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Budget 2024: Education gets $2.9b new funding for new classrooms, teachers, IT and initiatives

Julia Gabel,
Publish Date
Thu, 30 May 2024, 2:04pm
 Photo / Getty Images.
Photo / Getty Images.

Budget 2024: Education gets $2.9b new funding for new classrooms, teachers, IT and initiatives

Julia Gabel,
Publish Date
Thu, 30 May 2024, 2:04pm

The Government has allocated $2.9 billion to boost the country’s education sector, including bringing on more teachers, building new classrooms, pumping up cyber security and implementing some of the initiatives the coalition Government campaigned on.

Budget 2024 includes $1.48 billion to build new schools and classrooms and to upgrade exisiting ones. The Budget also includes $191 million to help early childhood education providers meet rising costs, $163m for IT infrastructure and maintenance and $53m to increase and retain teacher numbers.

The Budget also shows a number of initiatives and roles in the sector have been cut to save money.

CTU chief economist Craig Renney said Budget 2024′s education funding did not go far enough to meet the day-to-day pressures faced by New Zealanders.

“In many areas this Budget demonstrates it’s not delivering the funding to meet the cost of living pressures,” Renney said.

“Meanwhile, funding has been found for tax cuts. The Government is making a choice to properly fund tax cuts but not properly fund schools and health services.”

Funding for the schools operational grant in Budget 2024 – the main schools funding programme – increases by between 2.5 and 3 per cent, however this is less than inflation.

The new funding also covers initiatives announced prior to today’s Budget reveal, including $153 million for up to 50 charter schools, the extension of the free school lunches programme and introducing structured literacy across schools.

“The investment includes extra funding for new classrooms, more teachers, additional teacher support and early childhood education,” Education minister Erica Stanford said.

Stanford said $429 million in savings had been found, which includes cuts to sector programmes and workforce changes at the Ministry of Education.

“We want every child to have the opportunity to gain the skills and qualifications they need to achieve their potential.”


More than $90 million has been allocated over four years to digital services in the sector, including to replace equipment and fund cyber security initiatives.

$12 million in funding over four years has been allocated to property maintenance and upgrade costs for Kōhanga Reo while $13 million has been put towards increasing funding rates and quality at play centres.

Meanwhile, the Government programme that puts free period products in all state and state-integrated schools and kura in New Zealand has been continued through to 2028 with $14.4 million in funding.

The coalition Government will also continue the Ka Ora, Ka Ako Healthy School Lunches Programme with some changes to the way it is delivered, as Associate Education Minister David Seymour announced in the weeks prior to the Budget.

The Government has also pumped $153 million in funding over four years to establish up to 50 charter schools across the country. These will be either entirely new or converted state schools.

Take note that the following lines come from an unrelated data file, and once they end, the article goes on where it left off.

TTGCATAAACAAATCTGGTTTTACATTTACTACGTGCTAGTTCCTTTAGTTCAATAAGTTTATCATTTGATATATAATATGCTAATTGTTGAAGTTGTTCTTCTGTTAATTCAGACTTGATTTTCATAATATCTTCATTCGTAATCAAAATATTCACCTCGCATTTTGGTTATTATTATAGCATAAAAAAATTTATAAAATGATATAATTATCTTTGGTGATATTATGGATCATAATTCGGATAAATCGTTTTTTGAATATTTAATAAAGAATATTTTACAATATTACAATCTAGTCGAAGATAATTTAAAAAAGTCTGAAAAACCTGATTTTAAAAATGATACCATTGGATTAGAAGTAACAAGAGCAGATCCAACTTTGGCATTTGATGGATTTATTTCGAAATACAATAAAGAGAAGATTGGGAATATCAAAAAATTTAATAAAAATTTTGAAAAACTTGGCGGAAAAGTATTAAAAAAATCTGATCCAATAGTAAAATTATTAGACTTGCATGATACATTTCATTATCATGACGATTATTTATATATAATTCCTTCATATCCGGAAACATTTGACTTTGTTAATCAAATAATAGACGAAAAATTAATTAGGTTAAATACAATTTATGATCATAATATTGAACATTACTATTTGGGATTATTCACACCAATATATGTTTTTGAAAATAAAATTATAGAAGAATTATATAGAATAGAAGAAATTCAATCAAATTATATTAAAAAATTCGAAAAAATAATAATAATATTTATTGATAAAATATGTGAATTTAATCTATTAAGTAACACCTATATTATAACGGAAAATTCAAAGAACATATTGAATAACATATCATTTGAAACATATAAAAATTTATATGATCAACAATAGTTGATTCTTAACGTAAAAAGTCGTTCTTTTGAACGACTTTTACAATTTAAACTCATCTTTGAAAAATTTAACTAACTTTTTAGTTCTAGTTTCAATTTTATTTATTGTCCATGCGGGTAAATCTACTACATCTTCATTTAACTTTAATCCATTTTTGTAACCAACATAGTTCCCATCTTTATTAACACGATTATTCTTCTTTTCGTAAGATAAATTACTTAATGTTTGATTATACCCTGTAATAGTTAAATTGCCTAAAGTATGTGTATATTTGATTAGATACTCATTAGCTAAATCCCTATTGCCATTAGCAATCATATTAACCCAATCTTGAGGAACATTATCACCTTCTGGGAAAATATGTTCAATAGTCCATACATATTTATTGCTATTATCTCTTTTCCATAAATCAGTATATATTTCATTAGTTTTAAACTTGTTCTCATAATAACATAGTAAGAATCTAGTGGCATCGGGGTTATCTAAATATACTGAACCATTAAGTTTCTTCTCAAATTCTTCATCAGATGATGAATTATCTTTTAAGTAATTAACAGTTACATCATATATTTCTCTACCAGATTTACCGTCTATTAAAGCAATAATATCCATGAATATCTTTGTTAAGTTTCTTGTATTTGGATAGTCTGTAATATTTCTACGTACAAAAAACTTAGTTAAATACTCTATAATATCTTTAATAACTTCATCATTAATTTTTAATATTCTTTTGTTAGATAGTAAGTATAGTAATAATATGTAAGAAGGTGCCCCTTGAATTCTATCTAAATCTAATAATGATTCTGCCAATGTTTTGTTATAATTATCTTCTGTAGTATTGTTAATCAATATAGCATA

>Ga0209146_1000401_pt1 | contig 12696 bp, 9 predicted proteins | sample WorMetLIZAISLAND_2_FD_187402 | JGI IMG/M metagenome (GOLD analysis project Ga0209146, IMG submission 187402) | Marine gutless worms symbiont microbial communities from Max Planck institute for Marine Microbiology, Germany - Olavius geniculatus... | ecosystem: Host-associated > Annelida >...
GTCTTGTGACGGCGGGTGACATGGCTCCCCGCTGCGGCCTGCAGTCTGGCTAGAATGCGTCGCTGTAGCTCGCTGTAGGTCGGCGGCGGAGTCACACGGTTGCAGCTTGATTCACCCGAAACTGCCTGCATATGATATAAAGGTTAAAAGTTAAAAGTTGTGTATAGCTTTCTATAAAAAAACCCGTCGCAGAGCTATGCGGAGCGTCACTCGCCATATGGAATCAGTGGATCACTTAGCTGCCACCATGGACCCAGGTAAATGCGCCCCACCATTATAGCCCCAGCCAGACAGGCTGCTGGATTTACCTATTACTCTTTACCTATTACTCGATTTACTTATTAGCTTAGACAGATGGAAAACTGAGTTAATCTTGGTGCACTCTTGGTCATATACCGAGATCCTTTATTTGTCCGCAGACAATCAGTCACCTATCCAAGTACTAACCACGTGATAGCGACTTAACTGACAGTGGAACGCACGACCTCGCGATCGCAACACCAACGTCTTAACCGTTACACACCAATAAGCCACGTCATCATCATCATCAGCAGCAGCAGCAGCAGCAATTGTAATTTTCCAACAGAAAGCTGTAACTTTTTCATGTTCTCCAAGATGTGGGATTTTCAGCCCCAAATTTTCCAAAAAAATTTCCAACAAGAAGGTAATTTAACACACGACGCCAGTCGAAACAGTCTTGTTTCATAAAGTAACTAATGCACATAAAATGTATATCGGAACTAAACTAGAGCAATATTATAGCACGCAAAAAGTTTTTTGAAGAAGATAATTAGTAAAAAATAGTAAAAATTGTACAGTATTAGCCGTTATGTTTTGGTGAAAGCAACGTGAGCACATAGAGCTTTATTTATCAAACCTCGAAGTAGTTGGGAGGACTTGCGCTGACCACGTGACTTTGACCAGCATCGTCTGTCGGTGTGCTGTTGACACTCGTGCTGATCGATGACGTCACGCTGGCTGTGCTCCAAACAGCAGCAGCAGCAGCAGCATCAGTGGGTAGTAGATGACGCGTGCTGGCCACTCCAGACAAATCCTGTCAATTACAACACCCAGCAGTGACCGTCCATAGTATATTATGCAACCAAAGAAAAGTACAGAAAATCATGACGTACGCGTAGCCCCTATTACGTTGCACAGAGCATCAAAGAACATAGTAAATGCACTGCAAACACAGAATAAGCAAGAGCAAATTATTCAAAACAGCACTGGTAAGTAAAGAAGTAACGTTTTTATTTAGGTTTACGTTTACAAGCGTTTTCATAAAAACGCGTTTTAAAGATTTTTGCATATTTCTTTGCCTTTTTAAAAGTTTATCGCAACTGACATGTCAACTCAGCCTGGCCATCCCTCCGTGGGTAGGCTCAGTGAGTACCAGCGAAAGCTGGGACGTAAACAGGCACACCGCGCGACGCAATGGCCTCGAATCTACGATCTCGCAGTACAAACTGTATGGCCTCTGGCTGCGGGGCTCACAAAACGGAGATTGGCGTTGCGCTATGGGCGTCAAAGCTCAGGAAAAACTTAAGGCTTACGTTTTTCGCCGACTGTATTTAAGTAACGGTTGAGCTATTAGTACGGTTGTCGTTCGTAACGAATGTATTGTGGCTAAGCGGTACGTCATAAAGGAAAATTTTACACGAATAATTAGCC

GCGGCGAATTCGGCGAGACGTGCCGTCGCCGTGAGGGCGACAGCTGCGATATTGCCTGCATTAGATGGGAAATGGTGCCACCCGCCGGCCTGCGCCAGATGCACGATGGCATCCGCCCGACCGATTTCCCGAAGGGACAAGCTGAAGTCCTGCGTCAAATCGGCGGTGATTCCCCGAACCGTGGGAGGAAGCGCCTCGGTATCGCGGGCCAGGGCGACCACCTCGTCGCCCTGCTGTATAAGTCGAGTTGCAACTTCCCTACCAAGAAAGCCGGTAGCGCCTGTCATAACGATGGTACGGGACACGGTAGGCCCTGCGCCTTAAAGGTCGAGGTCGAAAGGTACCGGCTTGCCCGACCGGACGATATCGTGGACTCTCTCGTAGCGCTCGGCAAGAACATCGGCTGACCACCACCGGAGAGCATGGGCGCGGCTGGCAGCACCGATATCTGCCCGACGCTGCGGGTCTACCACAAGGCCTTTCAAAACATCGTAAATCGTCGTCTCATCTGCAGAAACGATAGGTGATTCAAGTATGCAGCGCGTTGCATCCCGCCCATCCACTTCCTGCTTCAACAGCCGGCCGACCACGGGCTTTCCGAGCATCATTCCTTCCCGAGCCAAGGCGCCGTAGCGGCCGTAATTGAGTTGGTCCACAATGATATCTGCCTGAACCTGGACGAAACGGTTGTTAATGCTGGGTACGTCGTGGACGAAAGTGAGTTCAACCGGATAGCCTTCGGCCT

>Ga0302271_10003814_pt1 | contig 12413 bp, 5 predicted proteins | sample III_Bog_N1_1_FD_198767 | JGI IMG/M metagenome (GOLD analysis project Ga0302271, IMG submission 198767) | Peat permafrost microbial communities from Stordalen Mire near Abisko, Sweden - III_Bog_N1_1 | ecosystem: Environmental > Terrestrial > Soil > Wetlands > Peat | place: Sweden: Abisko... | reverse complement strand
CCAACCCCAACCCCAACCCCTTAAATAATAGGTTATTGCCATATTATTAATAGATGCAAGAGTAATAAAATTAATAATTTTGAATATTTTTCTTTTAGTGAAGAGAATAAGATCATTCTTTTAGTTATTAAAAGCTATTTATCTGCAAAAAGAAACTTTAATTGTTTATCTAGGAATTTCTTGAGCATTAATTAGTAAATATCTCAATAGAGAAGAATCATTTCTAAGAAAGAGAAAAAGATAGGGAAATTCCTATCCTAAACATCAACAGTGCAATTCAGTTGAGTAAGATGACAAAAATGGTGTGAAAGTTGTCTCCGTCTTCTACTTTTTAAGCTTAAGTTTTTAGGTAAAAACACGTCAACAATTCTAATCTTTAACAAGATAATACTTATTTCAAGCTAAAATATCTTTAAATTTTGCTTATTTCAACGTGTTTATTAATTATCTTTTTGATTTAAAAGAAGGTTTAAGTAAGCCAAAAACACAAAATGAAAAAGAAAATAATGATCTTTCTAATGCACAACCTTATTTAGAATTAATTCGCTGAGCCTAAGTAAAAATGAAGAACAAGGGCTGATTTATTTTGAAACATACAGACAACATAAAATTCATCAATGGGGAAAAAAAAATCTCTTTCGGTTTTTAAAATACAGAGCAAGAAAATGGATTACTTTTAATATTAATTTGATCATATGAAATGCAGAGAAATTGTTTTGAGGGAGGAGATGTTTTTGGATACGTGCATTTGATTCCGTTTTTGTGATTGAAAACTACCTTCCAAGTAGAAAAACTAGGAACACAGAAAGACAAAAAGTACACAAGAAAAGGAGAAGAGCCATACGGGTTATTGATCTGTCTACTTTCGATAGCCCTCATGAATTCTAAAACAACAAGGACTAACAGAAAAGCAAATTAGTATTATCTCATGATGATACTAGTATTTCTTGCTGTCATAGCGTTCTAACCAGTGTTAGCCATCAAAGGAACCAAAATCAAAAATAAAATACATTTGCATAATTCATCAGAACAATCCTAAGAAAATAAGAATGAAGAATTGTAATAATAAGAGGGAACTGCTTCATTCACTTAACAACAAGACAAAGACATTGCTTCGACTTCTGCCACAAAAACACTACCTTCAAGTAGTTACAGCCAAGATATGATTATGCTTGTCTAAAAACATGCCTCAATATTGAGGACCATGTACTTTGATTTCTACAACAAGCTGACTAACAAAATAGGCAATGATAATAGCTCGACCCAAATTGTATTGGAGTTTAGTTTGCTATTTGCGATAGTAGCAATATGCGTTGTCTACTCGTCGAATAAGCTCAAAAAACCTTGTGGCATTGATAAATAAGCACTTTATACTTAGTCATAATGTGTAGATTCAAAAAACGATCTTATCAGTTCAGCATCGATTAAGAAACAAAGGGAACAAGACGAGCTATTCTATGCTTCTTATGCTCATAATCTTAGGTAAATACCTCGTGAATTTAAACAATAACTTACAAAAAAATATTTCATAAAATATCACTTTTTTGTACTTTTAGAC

The Ministry of Education is among the many public services told to reduce costs resulting in job cuts. The Budget shows the reduction of full-time staff at the ministry following the cuts has saved it almost $150 million over the next four years.

Meanwhile, $61.5 million in funding until 2028 for contractors and consultants, $5 million in funding for non-essential Ministry of Education staff travel and $43.9 million for professional services over the next four years has also been cut.

The Budget document also said around $23 million in annual savings had come from implementing better business processes at the ministry.

The Government has cut the Prime Minister’s Vocational Excellence Award, launched in 2019 to celebrate the achievements of second school students, which had been allocated around $1 million in funding annually for the next four years.

Funding has also been cut for Te Kawa Matakura, a qualification that focuses on mātauranga ā-iwi, because the programme had “low participation and was consistently underspent”.

Services Academy National Hui, an annual professional development event for between 50-60 schools, and the NZ Defence Force, has also had its funding cut.

The Creatives in Schools programme, which had around $3 million in funding annual until 2028, has also been ended. The Budget document said the programme was set up in response to Covid-19 and was no longer needed.

The Secretariat for Te Pae Roa Ministerial Group has been disestablished with the remaining $4 million in funding to be used to “re-scope the work to focus on the Government’s priorities” and to push a “more targetted work programme providing support” for Māori education.

The Government made a series of pre-Budget education announcement in recent weeks. This included announcements on funding changes for school lunches and plans to eventually overhaul the whole model and plans to introduce more teachers into the workforce.

Associate education minister David Seymour also announced a plan to target truancy and a new data portal to produce daily attendance figures. Cellphones have also been banned in schools and plans for new structured literacy in the classroom unveiled.

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